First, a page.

Saturday, September 22, 2007

Marriage and Morals, Halftime

I am now halfway through Marriage and Morals so I thought a short pause for what passes for reflection might be in order. My main reaction is how much of what Russell has to say is still pertinent, almost 80 years on. Let me start by mentioning what is less pertinent, however. The notion that a married couple, especially the woman, should be celibate until their wedding night has become much more marginalized. Yes, that particular morality has some traction within US policy, but within the public at large, it simply does not have much of a following that I can see. Meanwhile, of course, the social emancipation of women has come much further than what had been achieved by 1929.

But other viewpoints of the moralists still do have a large following, even if the law has tended to move away from them. (Some ways in which the law has moved: easier divorce; better access to birth control and information about birth control; liberalization of controls over obscenity; legalization of homosexual behavior.) The anti-sex, ascetic code remains a force, and children brought up in religious households imbibe a form of it almost as strong as in Russell’s day – with the same deleterious effects, I believe. A similar point applies to efforts to keep children ignorant about sexuality, and the sacrifice of public health on the altar of the old moral code.

Russell’s identification of workaholism (in Chapter 9) as the chief threat to love still seems relevant.

I think that Russell (so far) neglects the importance of marriage-like institutions that provide some forms of commitment, even in the absence of kids. (I am not sure I concur with Russell’s claim that kids are “the true purpose of marriage,” either.) Happy long-term partnerships require a lot of “investment” on both sides, and people will not be as willing to make those investments if it easy for their partner to just walk away. (This problem applies to marriages with kids, too, and in some sense, has become more acute as opportunities for women outside the home have increased. A woman who forgoes a career to raise kids – or just to keep house – for her husband has made a larger sacrifice than she did 100 years ago, when most careers were closed to her. If such sacrifices are to be encouraged, the woman’s investment has to be protected.) The trial marriages described in chapter 12 have largely come to pass, in the form of young unmarried couples living together.

In reading Marriage and Morals, I frequently am reminded of controls on “vices” other than sex, and in particular, the war on drugs. Russell notes how the position of traditional sexual moralists amounts to an endorsement of prostitution, though the moralists will not accept this characterization, and want to be judged upon their intentions, not upon the consequences of the adoption of their code. Likewise, to my mind, with US drug prohibitionists, who somehow fail to associate the 1.8 million arrests per year, the police corruption, the lethal violence, the eroding of the Fourth Amendment, and so on, with their well-intentioned policies. Finally, on prostitution, though Russell notes the important social function of the prostitute, he remains a strong opponent of prostitution, even in circumstances (such as the ones he identifies in Japan) where the immediate problems are not so severe. I think that his overall assessment underestimates the benefits of prostitution; in particular, I accept the claim that is not infrequently made by prostitutes, that they are engaged in a type of social work. [Nevertheless, I also suspect that Russell is right in his suggestion that male access to sex without going through even perfunctory courtship tends to coarsen social relations, and that he is also right that most of this "unwooed" sex probably takes place outside of a directly commercial context, within either marriages or long-term relationships.]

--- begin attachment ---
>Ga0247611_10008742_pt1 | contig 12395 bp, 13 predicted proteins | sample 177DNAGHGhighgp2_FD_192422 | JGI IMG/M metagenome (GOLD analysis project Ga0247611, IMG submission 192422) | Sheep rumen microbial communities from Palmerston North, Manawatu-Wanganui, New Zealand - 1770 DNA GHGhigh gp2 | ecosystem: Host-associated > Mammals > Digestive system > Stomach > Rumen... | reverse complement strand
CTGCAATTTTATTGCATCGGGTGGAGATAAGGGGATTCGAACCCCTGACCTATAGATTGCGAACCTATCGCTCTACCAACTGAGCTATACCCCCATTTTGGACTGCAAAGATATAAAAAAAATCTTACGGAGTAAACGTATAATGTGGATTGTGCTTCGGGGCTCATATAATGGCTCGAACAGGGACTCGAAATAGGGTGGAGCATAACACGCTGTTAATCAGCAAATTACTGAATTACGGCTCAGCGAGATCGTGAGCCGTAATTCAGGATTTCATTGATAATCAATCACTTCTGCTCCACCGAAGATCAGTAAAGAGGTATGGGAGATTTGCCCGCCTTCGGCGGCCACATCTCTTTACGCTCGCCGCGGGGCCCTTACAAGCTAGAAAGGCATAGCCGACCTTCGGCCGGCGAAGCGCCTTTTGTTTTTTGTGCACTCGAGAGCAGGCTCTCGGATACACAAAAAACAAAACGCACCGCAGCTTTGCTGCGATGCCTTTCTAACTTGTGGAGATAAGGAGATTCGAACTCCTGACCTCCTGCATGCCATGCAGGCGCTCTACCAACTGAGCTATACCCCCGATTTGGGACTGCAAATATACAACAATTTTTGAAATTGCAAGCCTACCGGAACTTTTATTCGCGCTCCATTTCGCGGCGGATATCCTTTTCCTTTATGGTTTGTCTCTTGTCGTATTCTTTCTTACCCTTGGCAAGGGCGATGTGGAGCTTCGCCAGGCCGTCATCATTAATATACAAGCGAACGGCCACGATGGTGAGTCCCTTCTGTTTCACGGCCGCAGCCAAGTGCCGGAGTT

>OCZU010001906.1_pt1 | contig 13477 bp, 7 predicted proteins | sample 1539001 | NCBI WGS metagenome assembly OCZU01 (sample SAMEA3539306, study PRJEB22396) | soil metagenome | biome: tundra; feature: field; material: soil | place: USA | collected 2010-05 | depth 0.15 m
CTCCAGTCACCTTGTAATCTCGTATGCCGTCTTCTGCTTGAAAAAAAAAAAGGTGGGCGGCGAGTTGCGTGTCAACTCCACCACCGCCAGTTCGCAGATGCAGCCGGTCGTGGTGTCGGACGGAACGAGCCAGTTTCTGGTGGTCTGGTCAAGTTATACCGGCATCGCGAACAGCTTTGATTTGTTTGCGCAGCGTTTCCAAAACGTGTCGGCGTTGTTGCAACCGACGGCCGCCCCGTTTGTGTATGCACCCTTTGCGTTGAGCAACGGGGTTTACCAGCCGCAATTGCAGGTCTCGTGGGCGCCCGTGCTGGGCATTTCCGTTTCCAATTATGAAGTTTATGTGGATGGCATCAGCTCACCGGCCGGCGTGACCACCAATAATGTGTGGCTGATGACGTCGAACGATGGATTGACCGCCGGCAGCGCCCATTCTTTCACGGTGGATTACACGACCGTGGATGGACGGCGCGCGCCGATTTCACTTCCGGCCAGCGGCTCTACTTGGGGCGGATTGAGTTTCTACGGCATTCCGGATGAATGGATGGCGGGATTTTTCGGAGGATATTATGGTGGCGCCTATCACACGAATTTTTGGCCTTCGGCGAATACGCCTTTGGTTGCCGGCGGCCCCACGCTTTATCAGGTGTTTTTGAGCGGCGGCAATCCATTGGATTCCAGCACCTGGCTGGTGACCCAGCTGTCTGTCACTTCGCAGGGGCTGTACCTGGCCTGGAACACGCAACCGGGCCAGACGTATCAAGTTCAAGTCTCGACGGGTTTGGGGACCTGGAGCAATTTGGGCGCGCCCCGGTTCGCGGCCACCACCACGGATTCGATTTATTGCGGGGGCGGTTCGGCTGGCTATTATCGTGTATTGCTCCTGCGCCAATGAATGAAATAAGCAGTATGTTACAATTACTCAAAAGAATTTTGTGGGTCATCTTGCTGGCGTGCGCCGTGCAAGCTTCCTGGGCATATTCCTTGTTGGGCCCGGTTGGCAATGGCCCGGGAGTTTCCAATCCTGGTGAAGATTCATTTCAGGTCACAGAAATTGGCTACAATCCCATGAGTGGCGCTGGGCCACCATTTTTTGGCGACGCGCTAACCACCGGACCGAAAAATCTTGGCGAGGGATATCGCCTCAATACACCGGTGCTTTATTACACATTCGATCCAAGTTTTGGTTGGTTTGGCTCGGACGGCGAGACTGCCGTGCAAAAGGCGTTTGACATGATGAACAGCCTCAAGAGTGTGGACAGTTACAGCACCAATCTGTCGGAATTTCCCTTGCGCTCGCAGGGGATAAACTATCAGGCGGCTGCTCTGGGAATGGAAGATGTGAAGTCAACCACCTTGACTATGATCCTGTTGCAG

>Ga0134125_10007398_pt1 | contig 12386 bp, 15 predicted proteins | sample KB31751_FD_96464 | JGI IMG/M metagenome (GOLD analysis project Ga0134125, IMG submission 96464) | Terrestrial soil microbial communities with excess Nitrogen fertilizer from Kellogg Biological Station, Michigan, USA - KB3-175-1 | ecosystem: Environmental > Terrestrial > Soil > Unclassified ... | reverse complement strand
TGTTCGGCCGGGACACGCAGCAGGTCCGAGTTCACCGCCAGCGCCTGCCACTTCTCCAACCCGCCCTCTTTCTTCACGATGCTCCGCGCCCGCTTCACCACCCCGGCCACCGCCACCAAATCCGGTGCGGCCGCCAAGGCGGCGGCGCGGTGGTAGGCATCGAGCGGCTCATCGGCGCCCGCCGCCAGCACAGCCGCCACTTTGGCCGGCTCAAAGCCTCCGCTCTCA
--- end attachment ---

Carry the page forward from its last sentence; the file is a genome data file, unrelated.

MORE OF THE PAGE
Russell’s Marriage and Morals shows him to be an acute observer and analyst of the social scene, and an entertaining expositor. Some of his pronouncements are a bit glib (though that characterization does not necessarily imply that there was not deep thought and evidence underlying them). To take two examples (in which I happen to agree with Russell): (1) his claim in Chapter 8 that “no rational argument” can be adduced for laws against homosexuality, and (2) his pronouncement in Chapter 10 that “every humane person” has to support a liberalization of England’s divorce laws. But these examples are drawn from what are basically asides, points that are not central to his theme, so the glibness is forgivable. I am just greedy, sometimes I want more from Russell. Oh, except at other times I find a little bit of needless repetition, especially in his multiple references to how traditional moralists are, in effect, making a case for prostitution.

On to the second half….

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